As noted a combination of work commitments and broadband difficulties means that I wont be able to update this blog until around 16th. I have also changed the 'Comment' setting so that they wont be added until my return (this is after having over 60 spam adverts added last time). But I have scheduled a couple of blogs in my absence so it will not be all quiet here. Here's another:
Photo: See how this was created here.
The government has now launched a consultation into secondary legislation under the ID cards act, some details of the civil penalties under the act have emerged. Regular blog readers will know I am wholly opposed to this move and publicise here some of the latest developments courtesy of NO2ID...
Here is how NO2ID describe what this will mean under a heading 'A lifetime of ID Control': "For instance you could have £1000 penalties sent to you by e-mail if you fail to turn up at a time and place of their choosing, refuse to be fingerprinted, photographed or hand over documents (e.g. birth or marriage certificates), or fail to tell them you've moved house for 3 months. Anything that the Identity and Passport service think is "deliberate or reckless" provision of incorrect information could lead to 2 years in prison. Other dubious 'highlights' include: a tax on marriage - women who change their name will have to buy a new card; those without bank accounts won't be able to get ID as you can only pay by credit or debit card, or cheque; and the homeless will be able to nominate a park bench as their 'address'. Welcome to a lifetime of state identity control!"
The Coroners and Justice Bill, announced in the Queen's Speech last week has extraordinary new data-sharing powers which could be exercised without Parliamentary debate. It seems the government is trying to sneak through new powers in a bill "to create the new role of The Office of the Chief Coroner".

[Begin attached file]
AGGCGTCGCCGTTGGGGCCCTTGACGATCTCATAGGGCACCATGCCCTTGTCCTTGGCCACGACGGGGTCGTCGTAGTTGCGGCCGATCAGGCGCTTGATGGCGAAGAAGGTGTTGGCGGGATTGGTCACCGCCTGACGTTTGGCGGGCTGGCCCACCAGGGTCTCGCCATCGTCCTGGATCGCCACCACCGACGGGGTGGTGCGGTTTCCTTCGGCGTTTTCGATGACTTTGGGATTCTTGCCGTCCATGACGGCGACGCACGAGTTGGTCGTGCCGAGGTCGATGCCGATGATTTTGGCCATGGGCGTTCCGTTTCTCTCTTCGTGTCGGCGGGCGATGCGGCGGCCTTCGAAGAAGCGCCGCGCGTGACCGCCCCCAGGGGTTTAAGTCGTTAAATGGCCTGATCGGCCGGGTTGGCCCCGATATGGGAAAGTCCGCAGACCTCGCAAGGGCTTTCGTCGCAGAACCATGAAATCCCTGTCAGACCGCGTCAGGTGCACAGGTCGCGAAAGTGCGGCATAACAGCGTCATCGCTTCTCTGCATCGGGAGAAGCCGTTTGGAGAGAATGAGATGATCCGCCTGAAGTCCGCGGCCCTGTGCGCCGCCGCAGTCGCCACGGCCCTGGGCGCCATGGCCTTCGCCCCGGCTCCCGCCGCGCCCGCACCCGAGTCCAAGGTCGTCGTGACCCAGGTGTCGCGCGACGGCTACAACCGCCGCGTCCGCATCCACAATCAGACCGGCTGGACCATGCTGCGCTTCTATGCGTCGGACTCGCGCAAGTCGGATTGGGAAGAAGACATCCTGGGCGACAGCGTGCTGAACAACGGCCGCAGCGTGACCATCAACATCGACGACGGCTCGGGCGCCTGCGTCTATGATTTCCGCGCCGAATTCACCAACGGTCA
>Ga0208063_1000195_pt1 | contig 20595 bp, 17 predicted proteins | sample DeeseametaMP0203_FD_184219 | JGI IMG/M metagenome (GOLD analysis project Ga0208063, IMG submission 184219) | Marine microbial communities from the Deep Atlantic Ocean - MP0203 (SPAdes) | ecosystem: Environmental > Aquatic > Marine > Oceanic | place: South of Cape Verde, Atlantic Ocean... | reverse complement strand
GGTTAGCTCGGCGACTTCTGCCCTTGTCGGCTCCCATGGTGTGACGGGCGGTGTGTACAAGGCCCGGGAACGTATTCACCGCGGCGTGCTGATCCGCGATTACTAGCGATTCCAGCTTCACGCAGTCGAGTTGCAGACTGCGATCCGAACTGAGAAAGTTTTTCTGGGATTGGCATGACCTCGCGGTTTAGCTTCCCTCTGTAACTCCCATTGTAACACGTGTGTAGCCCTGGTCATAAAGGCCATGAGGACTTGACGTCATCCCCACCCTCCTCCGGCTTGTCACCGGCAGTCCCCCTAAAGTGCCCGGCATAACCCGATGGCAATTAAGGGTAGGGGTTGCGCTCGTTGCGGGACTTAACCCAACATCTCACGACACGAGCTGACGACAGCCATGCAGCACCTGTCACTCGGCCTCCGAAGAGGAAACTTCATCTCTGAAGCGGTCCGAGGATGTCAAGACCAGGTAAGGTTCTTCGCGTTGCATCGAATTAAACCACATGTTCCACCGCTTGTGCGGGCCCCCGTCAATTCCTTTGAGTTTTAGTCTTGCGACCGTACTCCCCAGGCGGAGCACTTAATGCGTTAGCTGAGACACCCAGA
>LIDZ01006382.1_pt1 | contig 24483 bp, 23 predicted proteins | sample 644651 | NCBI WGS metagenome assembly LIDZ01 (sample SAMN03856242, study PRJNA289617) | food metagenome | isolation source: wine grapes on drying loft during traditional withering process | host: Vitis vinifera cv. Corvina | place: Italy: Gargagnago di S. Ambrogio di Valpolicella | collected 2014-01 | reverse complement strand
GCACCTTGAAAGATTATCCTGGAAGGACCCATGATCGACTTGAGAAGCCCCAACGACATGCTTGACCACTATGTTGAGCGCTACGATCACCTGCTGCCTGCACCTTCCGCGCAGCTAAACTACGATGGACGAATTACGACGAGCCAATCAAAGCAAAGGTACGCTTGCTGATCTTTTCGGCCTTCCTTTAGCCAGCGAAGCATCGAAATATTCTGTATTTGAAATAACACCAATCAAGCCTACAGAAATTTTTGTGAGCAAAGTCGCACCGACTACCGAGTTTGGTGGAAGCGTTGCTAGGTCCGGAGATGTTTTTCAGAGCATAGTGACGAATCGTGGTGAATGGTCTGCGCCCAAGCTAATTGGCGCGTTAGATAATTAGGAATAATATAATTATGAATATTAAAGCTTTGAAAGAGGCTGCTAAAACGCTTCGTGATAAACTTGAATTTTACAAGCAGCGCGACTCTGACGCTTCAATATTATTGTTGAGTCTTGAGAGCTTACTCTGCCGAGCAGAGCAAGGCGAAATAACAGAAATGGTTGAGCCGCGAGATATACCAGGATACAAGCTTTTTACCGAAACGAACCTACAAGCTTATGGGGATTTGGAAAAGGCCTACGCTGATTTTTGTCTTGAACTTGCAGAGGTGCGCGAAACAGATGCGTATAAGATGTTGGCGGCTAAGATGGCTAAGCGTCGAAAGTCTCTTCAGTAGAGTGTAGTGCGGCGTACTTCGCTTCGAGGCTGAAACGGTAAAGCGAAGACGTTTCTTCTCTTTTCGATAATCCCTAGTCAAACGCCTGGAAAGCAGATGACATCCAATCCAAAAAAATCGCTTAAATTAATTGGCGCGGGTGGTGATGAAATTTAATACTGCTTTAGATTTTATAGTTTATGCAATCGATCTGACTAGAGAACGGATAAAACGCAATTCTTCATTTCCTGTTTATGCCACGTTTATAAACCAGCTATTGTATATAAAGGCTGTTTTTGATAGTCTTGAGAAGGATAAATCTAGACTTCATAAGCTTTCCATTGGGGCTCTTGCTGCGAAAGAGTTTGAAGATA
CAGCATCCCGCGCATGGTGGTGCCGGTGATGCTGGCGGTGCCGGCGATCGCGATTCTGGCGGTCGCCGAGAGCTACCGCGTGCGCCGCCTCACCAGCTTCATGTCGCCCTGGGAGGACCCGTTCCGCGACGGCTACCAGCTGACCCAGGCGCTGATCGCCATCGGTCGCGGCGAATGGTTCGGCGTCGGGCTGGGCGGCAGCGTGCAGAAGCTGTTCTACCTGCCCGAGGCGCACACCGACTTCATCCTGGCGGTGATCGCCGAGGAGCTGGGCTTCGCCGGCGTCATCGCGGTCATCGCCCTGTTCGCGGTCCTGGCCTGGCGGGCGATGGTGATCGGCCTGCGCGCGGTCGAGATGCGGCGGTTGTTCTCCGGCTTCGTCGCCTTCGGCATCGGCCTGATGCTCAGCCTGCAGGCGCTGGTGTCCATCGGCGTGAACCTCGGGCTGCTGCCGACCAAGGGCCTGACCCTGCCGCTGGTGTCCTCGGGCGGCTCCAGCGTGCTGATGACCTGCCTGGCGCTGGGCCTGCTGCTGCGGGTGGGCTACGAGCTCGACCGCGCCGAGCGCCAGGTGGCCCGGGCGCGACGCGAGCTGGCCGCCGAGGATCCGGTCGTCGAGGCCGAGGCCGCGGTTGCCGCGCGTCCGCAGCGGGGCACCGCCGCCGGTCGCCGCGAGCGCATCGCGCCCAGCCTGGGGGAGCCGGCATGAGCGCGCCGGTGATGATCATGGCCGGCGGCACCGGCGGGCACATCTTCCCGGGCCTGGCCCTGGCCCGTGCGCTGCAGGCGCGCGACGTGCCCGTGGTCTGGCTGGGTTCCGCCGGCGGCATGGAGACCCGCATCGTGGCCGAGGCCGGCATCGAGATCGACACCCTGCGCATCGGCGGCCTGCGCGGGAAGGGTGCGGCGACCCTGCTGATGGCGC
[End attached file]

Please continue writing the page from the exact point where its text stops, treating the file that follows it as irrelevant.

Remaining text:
Here is NO2ID again: "The new powers follow on from the Thomas/Walport Data Sharing Review which recommended "that where there is a genuine case for removing or modifying an existing legal barrier to data sharing, a new statutory fast-track procedure should be created". Jack Straw highlighted these new 'fast track' data-sharing powers which he said will "simplify the data protection framework and remove any unnecessary obstacles to data sharing".
"These powers would allow the government effectively to set aside not just the Data Protection Act and data protection principles when it suits, but the much more fundamental protections of Articles 6 and 8 of the ECHR/HRA, of common law confidentiality and of ultra vires (Ultra vires refers to acts of a public body which fall beyond its jurisdiction or remit). This goes far beyond data protection into administrative and constitutional law. Rather than protecting our personal information as it should, the government is cutting away safeguards for its own data-trafficking convenience. This bill as it stands smashes the rule of law and builds the database state in its place. We need to do everything we can to stop these powers being passed otherwise it really could mean the end of privacy as we know it."